FSM Migrant Survey Results

Micronesian Migrants in the United States.

Over the past several months, some of us have been working on a survey of Micronesian migrants to the US and its territories.? The point of the exercise was to put numbers to what we all know has been an explosion of emigration from the islands. Since there has been no increase in jobs in the islands, people are bringing their families abroad to find employment there.

The Federated States of Micronesia (FSM), with a population of slightly more than 100,000 has a total of 50,000 of its people living overseas.? So, one out of every three of its people is a migrant or at least born to a migrant family.? About 16,800, or one-third of the total, were born in US soil.

Where do they go?? Just about half of them (24,000) wind up in the mainland US. Another 8,000 are to be found in Hawaii, 13,500 are in Guam, and 4,300 are in the Northern Marianas.? Guam is receiving not quite 400 new migrants each year, and Hawaii has been adding 450 a year.? But the most popular destination by far is the mainland US, with 1,200 new migrants arriving each year (400 of them by way of Guam or Hawaii).

For years now I’ve been denying what writers call a ?brain drain??the loss of the best and brightest young people to overseas destinations. In the past the most highly educated appeared to be returning to the islands after college to look for government positions, but that has evidently changed. Our survey data show that the percentage of migrants in the US with full college degrees is higher than the resident population in FSM.

Micronesian migrants in Guam and Hawaii have received unwelcome publicity for their rates of homelessness and crime.? Although both of these problems are no worse today than they were 20 years ago, they still are pressing concerns. This is not the case in the mainland US, however.? There is no indication of any measurable homelessness, and the crime rate among FSM migrants appears to be no worse than in the general population.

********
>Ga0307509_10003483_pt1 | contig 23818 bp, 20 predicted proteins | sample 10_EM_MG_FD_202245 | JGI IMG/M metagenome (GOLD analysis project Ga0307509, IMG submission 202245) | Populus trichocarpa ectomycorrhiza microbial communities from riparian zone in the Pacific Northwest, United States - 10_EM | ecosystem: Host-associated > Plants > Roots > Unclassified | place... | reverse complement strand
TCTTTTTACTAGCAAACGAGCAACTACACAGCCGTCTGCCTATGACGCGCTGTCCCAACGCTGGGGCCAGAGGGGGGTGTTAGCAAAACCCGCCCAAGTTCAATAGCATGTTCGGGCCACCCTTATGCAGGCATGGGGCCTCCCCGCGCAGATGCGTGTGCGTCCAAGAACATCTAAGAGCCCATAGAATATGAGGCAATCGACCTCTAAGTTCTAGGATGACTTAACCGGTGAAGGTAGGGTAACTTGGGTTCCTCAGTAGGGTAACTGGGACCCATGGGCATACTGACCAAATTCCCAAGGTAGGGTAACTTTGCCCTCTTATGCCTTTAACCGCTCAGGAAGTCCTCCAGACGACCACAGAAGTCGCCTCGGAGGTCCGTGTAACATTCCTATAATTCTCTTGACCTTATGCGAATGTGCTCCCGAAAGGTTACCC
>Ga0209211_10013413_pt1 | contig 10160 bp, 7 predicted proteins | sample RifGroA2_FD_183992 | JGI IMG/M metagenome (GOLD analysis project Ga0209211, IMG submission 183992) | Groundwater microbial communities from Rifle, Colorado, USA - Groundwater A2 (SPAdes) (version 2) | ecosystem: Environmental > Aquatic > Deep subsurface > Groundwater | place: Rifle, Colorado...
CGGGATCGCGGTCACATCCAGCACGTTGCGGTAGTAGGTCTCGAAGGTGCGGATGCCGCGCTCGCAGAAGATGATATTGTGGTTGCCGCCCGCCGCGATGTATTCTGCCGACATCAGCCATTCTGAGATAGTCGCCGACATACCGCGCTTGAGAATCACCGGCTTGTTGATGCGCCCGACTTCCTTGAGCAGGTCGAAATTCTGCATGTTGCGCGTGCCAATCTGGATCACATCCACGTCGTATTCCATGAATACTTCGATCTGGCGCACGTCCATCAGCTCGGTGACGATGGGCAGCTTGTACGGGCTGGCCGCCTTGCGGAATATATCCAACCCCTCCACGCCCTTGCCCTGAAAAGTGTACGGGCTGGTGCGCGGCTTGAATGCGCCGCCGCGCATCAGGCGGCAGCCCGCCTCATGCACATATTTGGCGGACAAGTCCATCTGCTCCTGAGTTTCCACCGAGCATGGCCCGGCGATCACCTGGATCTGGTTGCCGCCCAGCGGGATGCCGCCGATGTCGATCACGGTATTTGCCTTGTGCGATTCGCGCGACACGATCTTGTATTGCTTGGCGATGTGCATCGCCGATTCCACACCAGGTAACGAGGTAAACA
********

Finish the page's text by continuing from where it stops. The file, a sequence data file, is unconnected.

Our data does not confirm the stories that were told not many years ago about overcrowded apartment units, with new arrivals forced to sleep on the balcony.? The average household on Guam contains 5.4 persons, and the average is just 4 in Hawaii and the mainland US. Nearly everyone who is capable of earning an income does so, most with steady entry-level jobs, but others from occasional work or contracted labor, retirement benefits, or Social Security checks. In the mainland US nearly 60 percent of the migrants are earning money in some way or other, and their income reflects it.? In Guam and the Northern Marianas, the average individual income for migrants is close to $5,000 a year.? In Hawaii the average is a little over $10,000, while in the mainland US the average is about $16,000.

Migrants in the US have a high rate of health insurance (67 percent) compared to those in Hawaii and Guam. They receive far fewer benefits than migrants in other places.? But then again, housing is cheap in favorite destinations like Kansas City and Portland, and there is unskilled factory work to be found all over.

If you?re looking for a place to land overseas, then, all the indicators point to the mainland US as the best option.? The advice an American counselor used to give Micronesians on the move is this:

“Go east, young man. Go east.”

Got Something to Say? Go For It!

About the author

Francis X. Hezel, SJ
Francis X. Hezel, SJ

Francis X. Hezel, SJ, is a Jesuit priest who has lived and worked in Micronesia since 1963. At different times he has served as high school teacher, school administrator, pastor, and regional superior to the Jesuits of Micronesia. He spent thirty years directing the Micronesian Seminar, a non-profit, non-governmental organization based in Pohnpei, Micronesia. He has written and spoken widely about social change and its impact on island societies. He has also written several books on Micronesian history, including The First Taint of Civilization, Strangers in Their Own Land, and The New Shape of Old Island Cultures. His most recent book, Making Sense of Micronesia: The Logic of Pacific Island Culture, is available through University of Hawaii Press.